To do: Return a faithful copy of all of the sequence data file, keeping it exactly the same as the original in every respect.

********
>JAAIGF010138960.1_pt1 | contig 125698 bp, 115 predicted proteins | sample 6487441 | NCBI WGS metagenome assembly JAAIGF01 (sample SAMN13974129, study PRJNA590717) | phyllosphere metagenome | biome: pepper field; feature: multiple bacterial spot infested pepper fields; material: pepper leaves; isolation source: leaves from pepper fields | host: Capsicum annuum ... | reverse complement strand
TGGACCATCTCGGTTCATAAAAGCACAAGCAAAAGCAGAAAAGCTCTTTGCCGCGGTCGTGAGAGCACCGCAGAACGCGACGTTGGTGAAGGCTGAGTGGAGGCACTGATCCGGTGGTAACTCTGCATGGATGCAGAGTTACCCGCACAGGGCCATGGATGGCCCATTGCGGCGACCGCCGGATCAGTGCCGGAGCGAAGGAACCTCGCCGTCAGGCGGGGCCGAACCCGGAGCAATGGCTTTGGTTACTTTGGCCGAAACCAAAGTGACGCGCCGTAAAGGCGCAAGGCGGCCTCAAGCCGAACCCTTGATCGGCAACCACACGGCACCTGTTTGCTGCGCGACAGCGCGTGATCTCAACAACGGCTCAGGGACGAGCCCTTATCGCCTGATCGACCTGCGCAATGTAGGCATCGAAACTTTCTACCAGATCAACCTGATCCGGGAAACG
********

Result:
>JAAIGF010138960.1_pt1 | contig 125698 bp, 115 predicted proteins | sample 6487441 | NCBI WGS metagenome assembly JAAIGF01 (sample SAMN13974129, study PRJNA590717) | phyllosphere metagenome | biome: pepper field; feature: multiple bacterial spot infested pepper fields; material: pepper leaves; isolation source: leaves from pepper fields | host: Capsicum annuum ... | reverse complement strand
TGGACCATCTCGGTTCATAAAAGCACAAGCAAAAGCAGAAAAGCTCTTTGCCGCGGTCGTGAGAGCACCGCAGAACGCGACGTTGGTGAAGGCTGAGTGGAGGCACTGATCCGGTGGTAACTCTGCATGGATGCAGAGTTACCCGCACAGGGCCATGGATGGCCCATTGCGGCGACCGCCGGATCAGTGCCGGAGCGAAGGAACCTCGCCGTCAGGCGGGGCCGAACCCGGAGCAATGGCTTTGGTTACTTTGGCCGAAACCAAAGTGACGCGCCGTAAAGGCGCAAGGCGGCCTCAAGCCGAACCCTTGATCGGCAACCACACGGCACCTGTTTGCTGCGCGACAGCGCGTGATCTCAACAACGGCTCAGGGACGAGCCCTTATCGCCTGATCGACCTGCGCAATGTAGGCATCGAAACTTTCTACCAGATCAACCTGATCCGGGAAACG